Matthew 4:12-25 - Jesus Begins His Ministry

 Jesus Begins His Ministry and Calls His First Disciples

He begins by preaching
His disciples, Paul, Timothy, ... are all called to follow in his footsteps to "preach the Word" (2 Tim. 4:2)

What did he preach?  His first doctrine was that he "began to preach, repent"
This is the foundation of the message of Jesus and needs to be the foundation of our preaching and faith as well
    "True repentance is no light matter; it is
        a thorough change of heart about sin,
            a change showing itself in godly sorrow for sin -
                in heart-felt confession of sin - 
                    in a complete breaking off from sinful habits, 
                        and a lasting hatred of all sin"               --J. C. Ryle

This was the key tenet of Paul's preaching as well (Acts 20:17-21)

Who did he preach to?  The poor and base of society
Through repentance, the poor, who were ignored by those with earthly authority, could receive riches in the kingdom of God.  (2 Cor. 8:8-9)

The fact that Christianity flourished is evidence of its truth.  It had nothing going for it.  It opposed the rich and powerful; it didn't gratify any desires of the flesh; its first teachers were poor fisherman of low esteem in society.

Jesus chose to turn fishermen into fishers of men (Mat. 4:19).  Jesus calls us to the same thing.

"The great question is not so much what we are naturally, as what Jesus makes us by His grace; whoever we may be of ourselves, we can, by following Jesus, be made useful in His kingdom"  - Spurgeon
  • We may naturally be some of the worst of society (criminals, etc.) or the best of society (valued, contributing members); it doesn't matter regarding what Christ can then do with us once we submit to him and follow him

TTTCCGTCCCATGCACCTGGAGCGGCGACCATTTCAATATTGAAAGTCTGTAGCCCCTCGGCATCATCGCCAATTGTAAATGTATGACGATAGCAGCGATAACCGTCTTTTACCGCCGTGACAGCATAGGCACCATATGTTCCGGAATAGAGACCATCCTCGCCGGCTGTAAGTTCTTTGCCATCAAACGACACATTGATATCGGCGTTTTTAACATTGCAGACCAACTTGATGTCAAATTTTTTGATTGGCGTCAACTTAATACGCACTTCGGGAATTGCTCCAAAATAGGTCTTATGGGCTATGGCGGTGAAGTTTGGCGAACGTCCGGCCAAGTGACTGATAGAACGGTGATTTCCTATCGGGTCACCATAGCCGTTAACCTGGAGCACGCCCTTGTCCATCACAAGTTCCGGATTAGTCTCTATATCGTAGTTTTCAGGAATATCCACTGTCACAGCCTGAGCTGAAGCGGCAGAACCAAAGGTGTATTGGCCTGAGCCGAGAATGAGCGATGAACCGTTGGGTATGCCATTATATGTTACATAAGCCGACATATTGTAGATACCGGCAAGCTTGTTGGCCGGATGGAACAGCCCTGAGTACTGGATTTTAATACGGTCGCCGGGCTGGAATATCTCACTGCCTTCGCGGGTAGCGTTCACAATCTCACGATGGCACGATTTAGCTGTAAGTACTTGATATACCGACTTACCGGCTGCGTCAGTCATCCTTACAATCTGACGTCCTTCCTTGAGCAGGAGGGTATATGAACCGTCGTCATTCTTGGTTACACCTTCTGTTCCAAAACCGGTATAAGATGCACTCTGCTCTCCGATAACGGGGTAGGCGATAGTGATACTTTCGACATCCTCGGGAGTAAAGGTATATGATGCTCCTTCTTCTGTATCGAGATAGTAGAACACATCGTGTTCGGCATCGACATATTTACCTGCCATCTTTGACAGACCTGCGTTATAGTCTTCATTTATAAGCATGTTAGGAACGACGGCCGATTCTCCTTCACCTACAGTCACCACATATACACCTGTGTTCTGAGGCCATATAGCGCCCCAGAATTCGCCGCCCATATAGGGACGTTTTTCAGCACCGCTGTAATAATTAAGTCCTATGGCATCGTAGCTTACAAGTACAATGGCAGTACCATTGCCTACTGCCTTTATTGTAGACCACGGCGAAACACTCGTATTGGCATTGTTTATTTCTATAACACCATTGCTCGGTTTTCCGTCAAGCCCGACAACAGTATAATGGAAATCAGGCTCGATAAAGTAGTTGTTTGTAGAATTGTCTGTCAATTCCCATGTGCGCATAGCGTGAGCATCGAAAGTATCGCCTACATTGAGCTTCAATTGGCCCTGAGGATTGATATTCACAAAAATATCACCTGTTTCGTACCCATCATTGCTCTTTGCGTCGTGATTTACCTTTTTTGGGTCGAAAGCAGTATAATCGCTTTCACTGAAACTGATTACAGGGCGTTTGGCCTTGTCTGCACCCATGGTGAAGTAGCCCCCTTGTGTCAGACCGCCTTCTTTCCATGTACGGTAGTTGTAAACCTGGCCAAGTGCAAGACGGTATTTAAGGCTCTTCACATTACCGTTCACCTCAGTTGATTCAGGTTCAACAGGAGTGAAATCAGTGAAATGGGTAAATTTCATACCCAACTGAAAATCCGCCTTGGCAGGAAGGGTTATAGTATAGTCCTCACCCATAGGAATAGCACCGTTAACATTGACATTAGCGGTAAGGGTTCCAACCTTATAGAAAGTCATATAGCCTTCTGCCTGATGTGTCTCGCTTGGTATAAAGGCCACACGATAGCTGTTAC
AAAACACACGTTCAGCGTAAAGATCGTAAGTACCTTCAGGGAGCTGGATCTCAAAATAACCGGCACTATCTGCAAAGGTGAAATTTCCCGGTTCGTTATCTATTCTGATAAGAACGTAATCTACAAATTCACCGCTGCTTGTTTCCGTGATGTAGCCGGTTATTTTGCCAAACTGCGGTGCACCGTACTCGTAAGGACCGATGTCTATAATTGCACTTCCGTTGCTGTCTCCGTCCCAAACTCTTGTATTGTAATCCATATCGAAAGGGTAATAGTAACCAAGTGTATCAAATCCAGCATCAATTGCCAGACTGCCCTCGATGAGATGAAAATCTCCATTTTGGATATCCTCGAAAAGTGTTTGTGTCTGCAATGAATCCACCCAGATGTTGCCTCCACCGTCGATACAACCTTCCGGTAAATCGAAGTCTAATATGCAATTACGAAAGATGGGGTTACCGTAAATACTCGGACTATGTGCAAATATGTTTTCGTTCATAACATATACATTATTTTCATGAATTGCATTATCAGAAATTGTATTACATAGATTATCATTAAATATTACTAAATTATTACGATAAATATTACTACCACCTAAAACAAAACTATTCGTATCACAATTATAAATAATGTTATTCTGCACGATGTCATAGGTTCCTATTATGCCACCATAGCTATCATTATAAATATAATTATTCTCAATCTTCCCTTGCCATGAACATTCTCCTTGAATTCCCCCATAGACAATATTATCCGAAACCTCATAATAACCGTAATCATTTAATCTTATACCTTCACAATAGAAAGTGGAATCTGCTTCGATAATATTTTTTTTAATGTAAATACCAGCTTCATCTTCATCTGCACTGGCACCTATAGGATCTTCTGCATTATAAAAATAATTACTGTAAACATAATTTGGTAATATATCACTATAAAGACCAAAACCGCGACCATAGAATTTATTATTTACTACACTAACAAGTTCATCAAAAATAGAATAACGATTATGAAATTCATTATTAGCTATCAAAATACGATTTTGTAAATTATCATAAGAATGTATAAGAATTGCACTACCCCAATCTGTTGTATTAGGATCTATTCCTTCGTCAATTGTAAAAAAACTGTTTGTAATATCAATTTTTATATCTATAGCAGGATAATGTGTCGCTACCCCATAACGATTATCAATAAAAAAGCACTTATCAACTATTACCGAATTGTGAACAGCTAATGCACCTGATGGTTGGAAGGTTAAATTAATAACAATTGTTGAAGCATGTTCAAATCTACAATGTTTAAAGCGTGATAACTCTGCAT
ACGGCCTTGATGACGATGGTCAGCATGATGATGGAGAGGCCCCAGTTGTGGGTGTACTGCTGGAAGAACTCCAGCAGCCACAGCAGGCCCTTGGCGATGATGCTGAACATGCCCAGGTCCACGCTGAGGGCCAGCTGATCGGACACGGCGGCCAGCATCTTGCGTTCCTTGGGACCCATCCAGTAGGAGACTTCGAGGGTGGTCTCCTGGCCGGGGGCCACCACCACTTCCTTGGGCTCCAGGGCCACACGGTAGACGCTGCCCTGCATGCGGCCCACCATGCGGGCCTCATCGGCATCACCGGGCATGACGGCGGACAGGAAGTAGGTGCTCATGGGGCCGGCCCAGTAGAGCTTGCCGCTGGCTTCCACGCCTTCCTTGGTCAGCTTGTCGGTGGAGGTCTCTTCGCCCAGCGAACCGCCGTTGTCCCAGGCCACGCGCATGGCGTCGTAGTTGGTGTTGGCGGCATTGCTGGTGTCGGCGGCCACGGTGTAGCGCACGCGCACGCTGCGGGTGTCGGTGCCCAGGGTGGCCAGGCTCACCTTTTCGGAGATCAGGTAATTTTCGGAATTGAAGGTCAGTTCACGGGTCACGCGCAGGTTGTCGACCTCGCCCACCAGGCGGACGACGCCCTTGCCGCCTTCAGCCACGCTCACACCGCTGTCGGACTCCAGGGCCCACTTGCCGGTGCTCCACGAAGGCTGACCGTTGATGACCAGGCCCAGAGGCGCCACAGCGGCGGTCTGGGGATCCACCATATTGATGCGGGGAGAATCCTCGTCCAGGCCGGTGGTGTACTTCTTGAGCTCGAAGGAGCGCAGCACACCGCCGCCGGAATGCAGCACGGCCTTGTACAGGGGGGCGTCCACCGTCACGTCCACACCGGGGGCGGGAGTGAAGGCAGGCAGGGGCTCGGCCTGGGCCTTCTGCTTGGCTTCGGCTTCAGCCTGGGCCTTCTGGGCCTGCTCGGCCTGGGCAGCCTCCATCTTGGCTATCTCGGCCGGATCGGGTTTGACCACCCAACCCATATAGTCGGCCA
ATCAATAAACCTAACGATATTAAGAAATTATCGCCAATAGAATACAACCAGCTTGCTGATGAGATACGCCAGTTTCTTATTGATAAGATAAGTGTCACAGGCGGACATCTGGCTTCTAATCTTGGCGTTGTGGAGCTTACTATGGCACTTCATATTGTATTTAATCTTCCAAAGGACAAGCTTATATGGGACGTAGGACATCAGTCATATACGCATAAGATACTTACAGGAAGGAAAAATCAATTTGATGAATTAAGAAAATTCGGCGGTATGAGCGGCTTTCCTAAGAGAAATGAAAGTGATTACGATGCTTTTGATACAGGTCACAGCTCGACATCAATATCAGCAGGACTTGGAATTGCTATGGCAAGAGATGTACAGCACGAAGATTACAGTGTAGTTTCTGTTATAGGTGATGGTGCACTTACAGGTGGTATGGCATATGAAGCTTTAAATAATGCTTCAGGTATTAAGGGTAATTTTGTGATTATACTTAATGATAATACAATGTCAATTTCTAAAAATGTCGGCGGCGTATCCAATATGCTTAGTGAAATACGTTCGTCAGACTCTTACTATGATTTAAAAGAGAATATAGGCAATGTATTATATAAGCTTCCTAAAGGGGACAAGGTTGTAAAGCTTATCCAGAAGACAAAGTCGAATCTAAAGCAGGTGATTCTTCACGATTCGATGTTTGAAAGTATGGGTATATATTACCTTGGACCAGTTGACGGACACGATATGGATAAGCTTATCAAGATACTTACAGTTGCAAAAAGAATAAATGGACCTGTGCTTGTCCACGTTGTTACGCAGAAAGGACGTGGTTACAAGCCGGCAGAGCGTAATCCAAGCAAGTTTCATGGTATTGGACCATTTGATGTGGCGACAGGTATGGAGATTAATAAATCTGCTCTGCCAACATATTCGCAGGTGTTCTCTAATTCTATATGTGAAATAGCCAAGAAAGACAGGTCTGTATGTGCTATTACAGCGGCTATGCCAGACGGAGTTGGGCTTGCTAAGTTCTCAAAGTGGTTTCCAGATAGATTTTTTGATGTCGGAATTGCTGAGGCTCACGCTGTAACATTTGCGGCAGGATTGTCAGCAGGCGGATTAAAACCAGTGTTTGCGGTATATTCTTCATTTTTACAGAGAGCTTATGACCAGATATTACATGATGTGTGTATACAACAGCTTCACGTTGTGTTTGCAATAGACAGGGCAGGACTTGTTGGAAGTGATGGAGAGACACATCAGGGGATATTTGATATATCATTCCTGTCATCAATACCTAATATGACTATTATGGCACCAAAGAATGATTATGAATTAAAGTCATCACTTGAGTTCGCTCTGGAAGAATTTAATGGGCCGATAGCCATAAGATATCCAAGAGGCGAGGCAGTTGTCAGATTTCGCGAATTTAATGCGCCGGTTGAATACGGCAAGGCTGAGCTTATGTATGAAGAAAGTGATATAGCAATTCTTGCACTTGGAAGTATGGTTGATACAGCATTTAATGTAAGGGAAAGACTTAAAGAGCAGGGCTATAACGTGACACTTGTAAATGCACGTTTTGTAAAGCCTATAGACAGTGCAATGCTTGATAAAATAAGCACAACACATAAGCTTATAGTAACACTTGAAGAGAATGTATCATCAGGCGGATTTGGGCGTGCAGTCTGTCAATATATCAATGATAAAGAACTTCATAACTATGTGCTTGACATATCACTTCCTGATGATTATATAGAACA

• The call is to "Follow" - he will then teach us how to fish - we don't need to know how to do it on our own, nor can we expect to figure out how to do it on our own
  • We must:
    • Be separated to him - leave others (Mat. 6:24)
    • Belong to him - allow him to do as he wills with us
    • Abide with him
    • Obey him that we may learn his method (Mat. 11:29, 28:20)
    • Believe him and be faithful repeaters of his true doctrine
Remember that just as Christ made us fishers of men, he is also working in the fish that we are trying to catch
  • It is never purely an act of our own, but always the act of creation on the part of Jesus
Jesus chose fishermen, and to be good fishermen ourselves, we should consider the characteristics of good fishermen (by C. H. Spurgeon)
  1. A fisher is dependent and trustful
  2. He is diligent and persevering
  3. He is intelligent and watchful
  4. He is laborious and self-denying
  5. He is daring, and is not afraid to venture upon a dangerous sea
  6. He is successful: he is no fisher who never catches anything

Jesus Begins Ministering in Galilee

Jesus began his ministry with miracles that revealed both his power and his character.